An article just posted in Arstechnica, reports that a Sony exec expects digital downloads to be the most common distribution method for games in about five years when Blu-ray will just be coming a house hold word. This is when he expects everyone to have a fast enough Internet connection. The exec is really just talking about how this will apply to the gaming industry, but obviously this will have an impact on movie and music downloads. Most of the major online services only offer compressed audio, but with fat pipes they will be able to sell uncompressed, higher res, multichannel music.

The article also mentions that in some areas the download speeds are already there. Like those lucky bastards who currently have Verizon's 30 Mbps Fios service or even 100 Mbps from a Swedish cable modem service. I wish we had something like that here in Madison. I think my AT&T 6 Mbps DSL service is the best we can do here.

Thursday, October 05, 2006

AES 121st Convention

I'm not at this years AES convention in San Francisco. Can't afford to go, but maybe next year. For those of you who may not be familiar with this convention, the AES (Audio Engineering Society) convention is usually a little more technical than something like the Consumer Electronics Show (CES) and is obviously focused on audio engineering and a lot of this is geared to pro-audio.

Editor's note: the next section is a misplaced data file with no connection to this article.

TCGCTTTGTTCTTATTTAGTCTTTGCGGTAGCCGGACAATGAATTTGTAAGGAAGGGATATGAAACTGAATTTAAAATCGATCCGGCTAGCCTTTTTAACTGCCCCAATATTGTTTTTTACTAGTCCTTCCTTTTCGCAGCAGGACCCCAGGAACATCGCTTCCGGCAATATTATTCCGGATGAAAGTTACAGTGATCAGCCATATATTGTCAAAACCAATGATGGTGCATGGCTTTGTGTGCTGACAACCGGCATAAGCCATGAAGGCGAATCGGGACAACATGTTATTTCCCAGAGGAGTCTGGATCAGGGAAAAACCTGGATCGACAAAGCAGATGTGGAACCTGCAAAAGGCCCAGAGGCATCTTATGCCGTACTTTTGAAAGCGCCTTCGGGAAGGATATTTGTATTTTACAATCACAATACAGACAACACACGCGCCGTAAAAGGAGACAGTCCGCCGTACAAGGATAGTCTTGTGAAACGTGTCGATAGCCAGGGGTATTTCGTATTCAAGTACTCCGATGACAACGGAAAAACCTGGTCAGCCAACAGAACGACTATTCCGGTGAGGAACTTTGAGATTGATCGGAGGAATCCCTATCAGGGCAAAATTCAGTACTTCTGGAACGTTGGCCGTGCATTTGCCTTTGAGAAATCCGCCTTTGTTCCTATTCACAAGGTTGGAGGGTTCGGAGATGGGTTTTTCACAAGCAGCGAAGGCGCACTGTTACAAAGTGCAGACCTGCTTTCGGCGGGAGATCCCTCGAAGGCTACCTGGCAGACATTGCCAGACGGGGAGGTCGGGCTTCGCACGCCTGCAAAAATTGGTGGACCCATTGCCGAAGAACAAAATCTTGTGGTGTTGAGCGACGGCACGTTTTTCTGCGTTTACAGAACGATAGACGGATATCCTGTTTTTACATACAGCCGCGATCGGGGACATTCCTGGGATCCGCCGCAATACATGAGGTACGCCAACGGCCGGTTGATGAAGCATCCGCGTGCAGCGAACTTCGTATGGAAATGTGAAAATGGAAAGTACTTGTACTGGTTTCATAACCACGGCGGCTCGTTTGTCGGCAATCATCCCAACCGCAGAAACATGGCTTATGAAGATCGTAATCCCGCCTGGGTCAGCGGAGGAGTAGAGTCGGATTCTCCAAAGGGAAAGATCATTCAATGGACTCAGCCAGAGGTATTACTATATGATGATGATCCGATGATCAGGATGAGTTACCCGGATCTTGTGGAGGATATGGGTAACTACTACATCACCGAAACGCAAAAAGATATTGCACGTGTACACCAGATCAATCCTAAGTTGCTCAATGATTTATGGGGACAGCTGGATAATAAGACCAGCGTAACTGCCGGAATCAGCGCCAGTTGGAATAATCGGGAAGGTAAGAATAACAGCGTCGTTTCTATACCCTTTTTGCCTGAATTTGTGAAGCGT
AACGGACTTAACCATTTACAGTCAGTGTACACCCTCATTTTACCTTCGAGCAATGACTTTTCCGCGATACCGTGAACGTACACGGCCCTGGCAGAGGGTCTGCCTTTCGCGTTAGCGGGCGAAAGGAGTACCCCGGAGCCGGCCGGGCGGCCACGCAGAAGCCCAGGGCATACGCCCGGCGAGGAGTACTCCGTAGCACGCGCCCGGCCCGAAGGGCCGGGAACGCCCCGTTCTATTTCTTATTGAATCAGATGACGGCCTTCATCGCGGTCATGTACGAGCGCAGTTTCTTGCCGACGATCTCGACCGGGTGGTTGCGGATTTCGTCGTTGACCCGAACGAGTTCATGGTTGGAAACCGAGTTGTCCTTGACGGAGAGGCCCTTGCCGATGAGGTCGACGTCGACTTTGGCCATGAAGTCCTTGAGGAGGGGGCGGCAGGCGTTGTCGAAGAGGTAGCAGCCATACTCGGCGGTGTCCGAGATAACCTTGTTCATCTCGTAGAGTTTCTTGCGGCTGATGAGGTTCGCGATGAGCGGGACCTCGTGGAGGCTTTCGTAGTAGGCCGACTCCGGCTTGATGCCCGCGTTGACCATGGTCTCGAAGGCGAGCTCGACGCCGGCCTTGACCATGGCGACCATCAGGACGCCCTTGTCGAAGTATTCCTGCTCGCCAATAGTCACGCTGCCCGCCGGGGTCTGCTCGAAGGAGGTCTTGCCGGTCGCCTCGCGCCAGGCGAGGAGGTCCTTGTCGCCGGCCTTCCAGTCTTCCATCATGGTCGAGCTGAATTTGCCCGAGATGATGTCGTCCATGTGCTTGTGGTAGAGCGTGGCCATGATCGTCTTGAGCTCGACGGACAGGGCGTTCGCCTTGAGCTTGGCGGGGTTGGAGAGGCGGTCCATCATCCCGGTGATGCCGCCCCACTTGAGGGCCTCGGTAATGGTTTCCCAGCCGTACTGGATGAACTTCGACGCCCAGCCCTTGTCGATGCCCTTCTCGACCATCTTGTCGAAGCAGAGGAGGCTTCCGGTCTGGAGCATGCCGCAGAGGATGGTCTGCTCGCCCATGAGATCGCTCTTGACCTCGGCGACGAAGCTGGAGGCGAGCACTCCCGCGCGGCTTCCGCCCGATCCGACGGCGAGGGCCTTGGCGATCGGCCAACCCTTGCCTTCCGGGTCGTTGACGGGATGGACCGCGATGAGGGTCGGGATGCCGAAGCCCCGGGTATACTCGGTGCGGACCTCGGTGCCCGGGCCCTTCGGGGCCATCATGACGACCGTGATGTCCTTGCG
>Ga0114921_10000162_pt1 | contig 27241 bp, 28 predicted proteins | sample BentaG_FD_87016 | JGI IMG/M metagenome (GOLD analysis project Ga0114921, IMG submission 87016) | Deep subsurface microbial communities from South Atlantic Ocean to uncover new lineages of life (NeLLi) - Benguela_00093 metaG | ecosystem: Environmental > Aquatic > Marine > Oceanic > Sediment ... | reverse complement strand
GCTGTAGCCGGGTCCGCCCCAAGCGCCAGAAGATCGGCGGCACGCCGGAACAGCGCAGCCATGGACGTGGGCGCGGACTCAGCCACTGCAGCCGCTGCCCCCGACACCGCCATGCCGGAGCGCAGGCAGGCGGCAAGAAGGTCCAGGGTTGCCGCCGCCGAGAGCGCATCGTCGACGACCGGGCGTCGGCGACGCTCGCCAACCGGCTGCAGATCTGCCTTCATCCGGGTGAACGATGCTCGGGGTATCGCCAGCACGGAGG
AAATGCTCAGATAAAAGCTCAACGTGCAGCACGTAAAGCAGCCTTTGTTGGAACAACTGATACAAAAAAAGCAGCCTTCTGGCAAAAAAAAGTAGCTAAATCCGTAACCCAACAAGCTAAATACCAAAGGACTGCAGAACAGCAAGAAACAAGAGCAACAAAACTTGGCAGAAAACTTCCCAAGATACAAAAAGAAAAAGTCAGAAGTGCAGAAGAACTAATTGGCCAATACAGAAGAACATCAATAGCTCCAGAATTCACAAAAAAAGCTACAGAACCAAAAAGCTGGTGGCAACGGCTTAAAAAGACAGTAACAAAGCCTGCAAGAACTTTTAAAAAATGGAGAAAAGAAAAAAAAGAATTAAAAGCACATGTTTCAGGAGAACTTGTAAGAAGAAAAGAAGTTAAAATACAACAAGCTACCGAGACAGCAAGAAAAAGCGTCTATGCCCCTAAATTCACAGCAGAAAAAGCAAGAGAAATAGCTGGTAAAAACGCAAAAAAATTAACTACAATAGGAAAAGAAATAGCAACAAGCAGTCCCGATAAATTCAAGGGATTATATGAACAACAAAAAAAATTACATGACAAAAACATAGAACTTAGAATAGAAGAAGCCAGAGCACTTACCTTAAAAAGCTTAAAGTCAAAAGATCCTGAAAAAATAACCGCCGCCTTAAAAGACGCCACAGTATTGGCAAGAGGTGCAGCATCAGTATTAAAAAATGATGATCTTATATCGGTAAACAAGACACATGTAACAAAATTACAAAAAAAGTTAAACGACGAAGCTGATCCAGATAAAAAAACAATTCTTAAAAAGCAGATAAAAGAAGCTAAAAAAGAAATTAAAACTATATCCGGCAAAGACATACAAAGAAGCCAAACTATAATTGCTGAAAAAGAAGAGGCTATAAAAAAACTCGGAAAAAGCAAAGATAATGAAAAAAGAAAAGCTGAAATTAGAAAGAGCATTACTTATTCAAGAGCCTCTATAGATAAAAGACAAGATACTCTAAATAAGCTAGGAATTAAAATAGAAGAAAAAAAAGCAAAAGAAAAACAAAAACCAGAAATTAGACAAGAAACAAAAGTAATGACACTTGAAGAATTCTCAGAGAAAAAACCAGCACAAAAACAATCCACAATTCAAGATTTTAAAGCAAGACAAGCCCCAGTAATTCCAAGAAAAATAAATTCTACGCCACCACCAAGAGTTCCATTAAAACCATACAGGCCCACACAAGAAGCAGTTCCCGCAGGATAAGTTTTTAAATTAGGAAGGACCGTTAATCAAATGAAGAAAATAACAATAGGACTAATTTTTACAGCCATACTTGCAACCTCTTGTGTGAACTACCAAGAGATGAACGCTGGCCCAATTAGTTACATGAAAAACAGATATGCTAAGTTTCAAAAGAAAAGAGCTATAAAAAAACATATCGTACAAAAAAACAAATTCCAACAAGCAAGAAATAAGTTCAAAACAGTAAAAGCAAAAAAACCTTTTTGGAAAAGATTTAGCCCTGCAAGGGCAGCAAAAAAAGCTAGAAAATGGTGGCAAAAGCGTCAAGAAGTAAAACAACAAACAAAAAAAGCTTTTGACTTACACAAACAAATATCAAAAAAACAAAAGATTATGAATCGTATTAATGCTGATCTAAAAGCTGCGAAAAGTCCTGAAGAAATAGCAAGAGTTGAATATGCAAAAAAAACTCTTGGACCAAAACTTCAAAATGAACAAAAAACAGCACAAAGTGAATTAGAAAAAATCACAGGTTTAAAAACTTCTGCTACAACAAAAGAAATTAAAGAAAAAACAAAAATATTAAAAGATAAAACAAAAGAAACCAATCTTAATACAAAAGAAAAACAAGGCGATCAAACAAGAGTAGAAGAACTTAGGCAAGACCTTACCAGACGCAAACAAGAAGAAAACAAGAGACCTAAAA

If anyone reading this blog is at the show or planning to attend in the next few days, feel free to contact us and share any interesting information. I'd really like to hear about these workshops:

And, of course I would like to spend some time in the exhibit hall. If you are an exhibitor, please free to enter any comments below.

Since I can't attend this year's convention, I'll do the next best thing and try to read a bunch of blog entries covering the show. I've searched for 'AES blog' and only come up with these so far:

Professional A/V Industry Blog
Mix Online
Brian's Brain
Peter at WordPress
John Atwood (ClariSonus)
Anablog (note: I discovered this blog on 10/31/06)

If I come across any others I will add them to this list. 10/6/06 update - okay, Brian Dipert (click on Brian's Brain blog, which I just added to the list) is at the AES convention. Hopefully, he will post something about the convention in the next few days. Another update: just found a few more, I'll just add them to the list.

Wednesday, October 04, 2006

IDC Forecasts Growth for the Media Center PC Market, But Remains Cautious About Mainstream Adoption

IDC is one of those market research firms that startups like Amplio Audio should use to figure out the size of their market. I have no idea what it would cost to get one of these companies to do a detailed analysis, but one of their general reports (these are not necessary product specific) costs thousands of dollars. The price tag for the full report from which this article is based is $4,500. As much as we could use detailed market data and know how important it is for our biz plan, we've decided to invest in our technical development. Maybe I will talk more about our market analysis in a future post...

Anyhow, here's an IDC report that talks about the growing popularity of HTPCs or what they call Media Center PCs. Click on this link to read the full article.